If you look, you'll see that Holly Thompson is one of my Goodreads friends. I'm under no pressure to give her book a good review though. I only found her here after she visited my school. Otherwise, we are not acquainted.
I am acquainted with her topic. Not suicide, but Japan. And orchards, both apple and mikan. As a student, I worked at UMASS's apple orchard in Belchertown, MA. I also lived in a mikan growing region of Japan at one time, so I was looking forward to reading a book that touched on those settings and I was very satisfied with the details of orchards and life in a small Japanese town.
Thompson's novel is written as poetry, which did not take long to get used to. I've noticed some readers complaining that novels in verse tend to skimp on details and/or build up. I can see what they mean, though I thought it suited this story.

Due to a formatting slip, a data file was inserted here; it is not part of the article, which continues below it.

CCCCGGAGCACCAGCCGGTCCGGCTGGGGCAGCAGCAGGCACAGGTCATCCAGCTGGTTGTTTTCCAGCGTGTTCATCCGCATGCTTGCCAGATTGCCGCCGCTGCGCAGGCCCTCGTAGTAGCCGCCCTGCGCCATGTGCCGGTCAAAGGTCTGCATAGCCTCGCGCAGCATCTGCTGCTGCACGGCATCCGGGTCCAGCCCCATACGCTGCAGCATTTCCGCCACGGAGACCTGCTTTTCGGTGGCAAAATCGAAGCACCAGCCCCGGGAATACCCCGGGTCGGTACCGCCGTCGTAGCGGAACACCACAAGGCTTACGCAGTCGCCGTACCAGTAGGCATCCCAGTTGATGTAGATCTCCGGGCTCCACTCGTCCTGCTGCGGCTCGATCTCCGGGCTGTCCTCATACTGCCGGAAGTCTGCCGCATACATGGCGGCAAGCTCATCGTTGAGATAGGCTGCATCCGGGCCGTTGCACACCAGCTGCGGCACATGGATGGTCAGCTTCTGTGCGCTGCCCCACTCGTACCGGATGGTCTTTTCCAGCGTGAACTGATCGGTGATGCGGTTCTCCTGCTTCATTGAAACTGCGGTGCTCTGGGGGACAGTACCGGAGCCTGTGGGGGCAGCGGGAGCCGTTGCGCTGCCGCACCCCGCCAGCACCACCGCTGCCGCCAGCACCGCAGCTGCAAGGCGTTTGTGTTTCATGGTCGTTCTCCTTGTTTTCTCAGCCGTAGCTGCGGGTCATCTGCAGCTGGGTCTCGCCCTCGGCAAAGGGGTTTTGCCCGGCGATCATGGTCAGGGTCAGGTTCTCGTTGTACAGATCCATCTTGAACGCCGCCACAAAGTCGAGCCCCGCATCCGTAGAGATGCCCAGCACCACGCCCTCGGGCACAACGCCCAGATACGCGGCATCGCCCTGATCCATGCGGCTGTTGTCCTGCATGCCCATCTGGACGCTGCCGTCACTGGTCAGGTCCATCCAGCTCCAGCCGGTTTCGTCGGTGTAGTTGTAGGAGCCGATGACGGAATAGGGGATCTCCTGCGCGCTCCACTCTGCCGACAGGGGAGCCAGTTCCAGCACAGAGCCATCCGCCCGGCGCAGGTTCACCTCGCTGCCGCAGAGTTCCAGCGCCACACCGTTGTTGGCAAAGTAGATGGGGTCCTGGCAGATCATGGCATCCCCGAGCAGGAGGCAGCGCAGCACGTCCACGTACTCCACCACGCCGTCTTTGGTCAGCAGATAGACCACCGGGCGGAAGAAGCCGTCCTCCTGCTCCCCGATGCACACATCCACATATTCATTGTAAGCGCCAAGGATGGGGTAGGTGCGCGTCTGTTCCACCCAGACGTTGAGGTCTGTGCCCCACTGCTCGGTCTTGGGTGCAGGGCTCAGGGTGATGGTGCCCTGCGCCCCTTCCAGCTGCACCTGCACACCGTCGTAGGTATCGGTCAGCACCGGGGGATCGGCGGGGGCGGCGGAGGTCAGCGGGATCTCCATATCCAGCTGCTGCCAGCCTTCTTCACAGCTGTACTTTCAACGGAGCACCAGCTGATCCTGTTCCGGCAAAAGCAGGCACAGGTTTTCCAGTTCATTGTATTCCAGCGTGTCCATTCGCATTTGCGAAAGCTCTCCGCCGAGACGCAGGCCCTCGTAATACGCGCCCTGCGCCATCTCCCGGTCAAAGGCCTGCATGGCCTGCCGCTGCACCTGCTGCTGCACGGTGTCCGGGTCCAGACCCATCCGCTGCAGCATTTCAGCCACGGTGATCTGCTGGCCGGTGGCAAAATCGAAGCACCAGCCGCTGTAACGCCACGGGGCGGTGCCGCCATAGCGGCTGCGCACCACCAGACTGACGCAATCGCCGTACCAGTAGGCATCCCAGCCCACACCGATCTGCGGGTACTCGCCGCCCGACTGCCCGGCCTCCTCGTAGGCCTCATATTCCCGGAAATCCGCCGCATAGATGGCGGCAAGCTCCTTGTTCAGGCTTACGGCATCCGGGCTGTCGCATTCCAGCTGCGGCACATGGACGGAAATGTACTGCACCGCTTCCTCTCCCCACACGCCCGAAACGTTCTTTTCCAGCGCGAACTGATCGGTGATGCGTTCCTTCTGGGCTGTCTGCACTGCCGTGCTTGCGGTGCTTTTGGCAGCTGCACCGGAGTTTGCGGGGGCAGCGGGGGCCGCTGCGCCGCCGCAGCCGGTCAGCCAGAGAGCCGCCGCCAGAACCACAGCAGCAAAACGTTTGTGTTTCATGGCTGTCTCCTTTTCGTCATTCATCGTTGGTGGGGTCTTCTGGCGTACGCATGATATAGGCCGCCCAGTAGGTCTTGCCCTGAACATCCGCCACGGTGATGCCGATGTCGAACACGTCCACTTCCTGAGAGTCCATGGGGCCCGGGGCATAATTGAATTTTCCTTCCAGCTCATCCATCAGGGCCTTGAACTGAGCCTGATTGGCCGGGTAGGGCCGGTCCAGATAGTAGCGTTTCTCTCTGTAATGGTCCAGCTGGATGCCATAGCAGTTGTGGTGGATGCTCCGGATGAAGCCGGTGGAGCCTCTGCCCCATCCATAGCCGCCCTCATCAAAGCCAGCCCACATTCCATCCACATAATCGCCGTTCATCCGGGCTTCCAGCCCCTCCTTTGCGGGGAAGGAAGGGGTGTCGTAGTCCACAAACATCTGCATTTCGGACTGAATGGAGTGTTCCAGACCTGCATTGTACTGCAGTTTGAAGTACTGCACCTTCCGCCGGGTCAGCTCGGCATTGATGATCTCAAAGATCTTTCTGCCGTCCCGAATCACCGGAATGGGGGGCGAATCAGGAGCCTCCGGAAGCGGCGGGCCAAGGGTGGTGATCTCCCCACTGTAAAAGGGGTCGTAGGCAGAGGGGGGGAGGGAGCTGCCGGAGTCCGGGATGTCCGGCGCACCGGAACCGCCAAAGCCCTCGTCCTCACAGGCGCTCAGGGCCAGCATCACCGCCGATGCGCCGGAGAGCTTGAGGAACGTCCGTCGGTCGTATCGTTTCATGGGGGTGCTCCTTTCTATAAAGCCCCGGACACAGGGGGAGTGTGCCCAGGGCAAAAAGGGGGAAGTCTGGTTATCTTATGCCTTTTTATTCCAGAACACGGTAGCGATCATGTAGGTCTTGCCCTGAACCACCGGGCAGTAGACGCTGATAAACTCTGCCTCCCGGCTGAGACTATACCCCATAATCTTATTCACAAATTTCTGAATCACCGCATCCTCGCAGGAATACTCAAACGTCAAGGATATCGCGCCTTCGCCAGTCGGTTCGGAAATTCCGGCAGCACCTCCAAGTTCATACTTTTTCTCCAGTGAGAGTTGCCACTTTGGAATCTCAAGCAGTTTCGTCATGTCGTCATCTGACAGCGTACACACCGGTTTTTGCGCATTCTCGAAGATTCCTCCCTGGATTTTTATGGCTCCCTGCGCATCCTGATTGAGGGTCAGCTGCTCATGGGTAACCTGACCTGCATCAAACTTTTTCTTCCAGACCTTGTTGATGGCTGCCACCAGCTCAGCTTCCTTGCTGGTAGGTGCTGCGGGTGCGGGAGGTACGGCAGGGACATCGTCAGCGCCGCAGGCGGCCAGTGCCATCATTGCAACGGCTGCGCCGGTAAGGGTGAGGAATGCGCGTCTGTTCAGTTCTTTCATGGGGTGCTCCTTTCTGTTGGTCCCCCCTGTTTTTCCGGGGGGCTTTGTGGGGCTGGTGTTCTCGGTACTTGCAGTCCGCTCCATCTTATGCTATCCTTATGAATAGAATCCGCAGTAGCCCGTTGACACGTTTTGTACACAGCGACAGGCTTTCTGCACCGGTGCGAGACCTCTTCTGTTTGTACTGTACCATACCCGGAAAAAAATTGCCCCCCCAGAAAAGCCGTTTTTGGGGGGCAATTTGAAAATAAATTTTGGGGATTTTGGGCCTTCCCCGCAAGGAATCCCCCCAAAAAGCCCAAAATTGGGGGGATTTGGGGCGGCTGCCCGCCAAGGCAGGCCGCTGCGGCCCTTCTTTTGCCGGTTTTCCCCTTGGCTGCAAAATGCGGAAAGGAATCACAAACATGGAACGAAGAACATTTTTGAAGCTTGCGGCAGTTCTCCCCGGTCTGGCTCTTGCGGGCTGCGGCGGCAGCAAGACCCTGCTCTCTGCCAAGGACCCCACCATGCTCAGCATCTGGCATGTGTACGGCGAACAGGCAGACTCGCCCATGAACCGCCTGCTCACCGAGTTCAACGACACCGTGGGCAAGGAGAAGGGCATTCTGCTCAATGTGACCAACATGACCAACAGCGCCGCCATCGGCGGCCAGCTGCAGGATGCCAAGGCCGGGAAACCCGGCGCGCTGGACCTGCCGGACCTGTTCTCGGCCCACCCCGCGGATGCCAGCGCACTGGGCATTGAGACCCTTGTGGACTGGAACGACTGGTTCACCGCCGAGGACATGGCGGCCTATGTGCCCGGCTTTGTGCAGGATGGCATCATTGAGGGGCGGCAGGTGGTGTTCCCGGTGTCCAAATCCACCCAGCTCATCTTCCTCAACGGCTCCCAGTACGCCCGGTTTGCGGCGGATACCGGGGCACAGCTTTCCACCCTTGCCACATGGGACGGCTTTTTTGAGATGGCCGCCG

The narrator tells the story at a difficult time in her life. (She is from a group of girls who feel responsible for another girl's suicide.) Although I sometimes tired of the narrator's occasional need to address the deceased girl, I am not so sure it will bother most readers, especially the target audience, teens. Otherwise, I enjoyed the narrator's company. Her trip to Japan and her encounter with her Japanese family's customs influences her behavior when she returns to New York and enables her to subdue her grief and move on. It is not forced and is believable and moving.